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Egyptian parliament session
Image: picture-alliance/dpa/A.Sayed

Cairo's tough stance

Kersten Knipp / js
January 10, 2016

Egyptian Foreign Minister Sameh Shoukry is visiting Berlin this week. He can count the first meeting of Egypt's parliament in three years as a political success. But human rights in his country are suffering.


When Egyptian Foreign Minister Sameh Shoukry arrives for meetings in Berlin on Monday, he will be able to point to an important political step that his country has just taken: On Sunday, after almost three years, the Egyptian parliament reconvened for the first time in three years.

The previous parliament was dissolved in 2012, after courts dismissed the sitting body. After that, President Abdel Fattah el-Sissi and his predecessor, Interim President Adly Mansour, governed without parliamentary oversight. But from now on, the government will be faced with a chamber of deputies. 596 parliamentarians now hold seats.

Political normalization?

Government adherents see the reestablishment of parliament as an important symbol, and a step towards political normalization. The Egyptian daily newspaper "Al-Ahram" writes that the new parliament is a strong institution. "It can call for a vote of no confidence for the government, and it can restructure government. It can fire the head of government, as well as declaring states of emergency, or even war. It can also adjust the budget, and even withdraw confidence in the president, although only in certain situations."

Nevertheless, the parliament also exhibits weaknesses, continues "Al-Ahram"; namely, its questionable democratic legitimacy in light of low voter participation in parliamentary elections. Only 28 percent of those eligible to vote actually did so. There were a number of reasons for this says "Al-Ahram"; for instance, the political division, even polarization, of society and the lack of political presence in the public sphere.

Egyptian Foreign Minister Sameh Shoukry
Egyptian Foreign Minister Sameh ShoukryImage: picture-alliance/dpa/K. Elfiqi

Societal polarization

The political polarization of Egypt can no doubt be traced back to the hard line that the Sissi government has taken domestically. On the one hand, the government faces huge domestic challenges. It sees itself confronted by jihadist rebel groups, especially on the Sinai Peninsula, that seek to destabilize the country by carrying out attacks throughout Egypt.

The most recent example of this type of terror was a knife attack on foreign tourists at the beach resort of Hurghada. Such attacks are an attempt to spread fear among vacationers in hopes of further crippling an already weakened tourism sector. Tourism is one of the country's most important sources of income.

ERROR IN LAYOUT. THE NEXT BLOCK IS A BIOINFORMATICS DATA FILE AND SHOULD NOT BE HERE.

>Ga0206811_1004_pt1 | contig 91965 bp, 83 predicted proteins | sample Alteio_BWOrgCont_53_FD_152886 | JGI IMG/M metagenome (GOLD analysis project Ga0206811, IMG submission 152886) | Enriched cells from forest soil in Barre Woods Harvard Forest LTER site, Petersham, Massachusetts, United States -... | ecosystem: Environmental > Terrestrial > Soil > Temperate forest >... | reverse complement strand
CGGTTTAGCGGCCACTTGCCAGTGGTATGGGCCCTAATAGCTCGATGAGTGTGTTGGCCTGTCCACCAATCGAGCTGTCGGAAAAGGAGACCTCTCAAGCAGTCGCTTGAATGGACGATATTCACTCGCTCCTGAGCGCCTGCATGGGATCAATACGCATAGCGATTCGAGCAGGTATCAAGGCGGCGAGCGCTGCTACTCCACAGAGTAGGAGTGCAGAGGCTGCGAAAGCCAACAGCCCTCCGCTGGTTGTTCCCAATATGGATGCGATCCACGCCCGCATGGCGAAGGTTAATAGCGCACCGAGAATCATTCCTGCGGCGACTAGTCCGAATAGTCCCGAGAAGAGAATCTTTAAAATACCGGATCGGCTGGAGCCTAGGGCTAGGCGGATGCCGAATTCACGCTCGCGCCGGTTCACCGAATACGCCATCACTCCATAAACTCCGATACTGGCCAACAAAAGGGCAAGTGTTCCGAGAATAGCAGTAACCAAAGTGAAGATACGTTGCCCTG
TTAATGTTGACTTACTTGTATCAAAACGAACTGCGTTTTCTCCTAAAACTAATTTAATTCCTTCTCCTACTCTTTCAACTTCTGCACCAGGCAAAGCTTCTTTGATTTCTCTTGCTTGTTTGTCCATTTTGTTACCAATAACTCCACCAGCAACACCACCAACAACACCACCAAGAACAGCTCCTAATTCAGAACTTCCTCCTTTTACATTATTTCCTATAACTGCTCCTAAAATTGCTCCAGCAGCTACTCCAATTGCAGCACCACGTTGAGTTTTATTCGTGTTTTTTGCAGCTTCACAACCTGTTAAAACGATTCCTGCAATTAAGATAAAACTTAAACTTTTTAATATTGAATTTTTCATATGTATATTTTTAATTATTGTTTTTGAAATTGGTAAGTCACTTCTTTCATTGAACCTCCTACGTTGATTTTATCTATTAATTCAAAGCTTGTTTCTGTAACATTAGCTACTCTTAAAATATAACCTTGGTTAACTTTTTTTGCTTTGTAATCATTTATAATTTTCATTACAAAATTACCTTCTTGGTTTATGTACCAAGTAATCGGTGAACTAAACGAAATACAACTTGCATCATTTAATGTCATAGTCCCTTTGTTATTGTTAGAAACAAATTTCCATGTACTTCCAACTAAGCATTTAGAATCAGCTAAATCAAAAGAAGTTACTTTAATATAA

On the other hand, the government is going after peaceful opposition groups with extreme ruthlessness. The government justifies its actions by pointing to a security bill that it passed last June. According to the law, persons accused of seeking to overthrow the government, or change the constitution, can be sentenced to between 10 and 25 years in prison. For those found guilty of supporting or leading terrorist organizations the law dictates prison sentences of up to 25 years or even the death penalty.

However, even those who use social media to spread ideas that "encourage terrorism" can count on prison sentences of up to five years. This particular part of the law allows the government to take action against unwanted political opponents. In their 2014/2015 annual report, the human rights organization Amnesty International estimated that Egypt currently has some 40,000 political prisoners in its jails.

Amnesty also claims that freedom of press is not protected in Egypt. Numerous journalists have been jailed there, while still others have been intimidated. At the end of 2014, the liberal Arabic internet website "Al-Araby Al-Jadeed" was shut down.

The first session of Egypt's re-convened parliament on Sunday
Preparing for the first session of Egypt's re-convened parliament on on SundayImage: picture-alliance/dpa/A.Gomaa

More repressive than Mubarak

"Egypt," explained Middle East expert Stephan Roll in a recent interview, "is more repressive today than it was under its former leader Hosni Mubarak. We are likely witnessing the darkest chapter in the country's recent history. The opposition is being completely shut out of the political process. That is problematic."

It is problematic because when such a large swath of the political spectrum is shut out of the discourse, many people become radicalized. Thus, a fertile ground for terrorism is prepared. Beyond that, President Sissi and his government have yet to come up with satisfactory solutions for Egypt's pressing social and economic problems.

That all makes political cooperation with Egypt problematic as well. Still, economic interests for doing business may sway opinions for some governments. "Germany is no exception … The German government has been very clear that they see Egypt as an important partner. And that they will support it financially."

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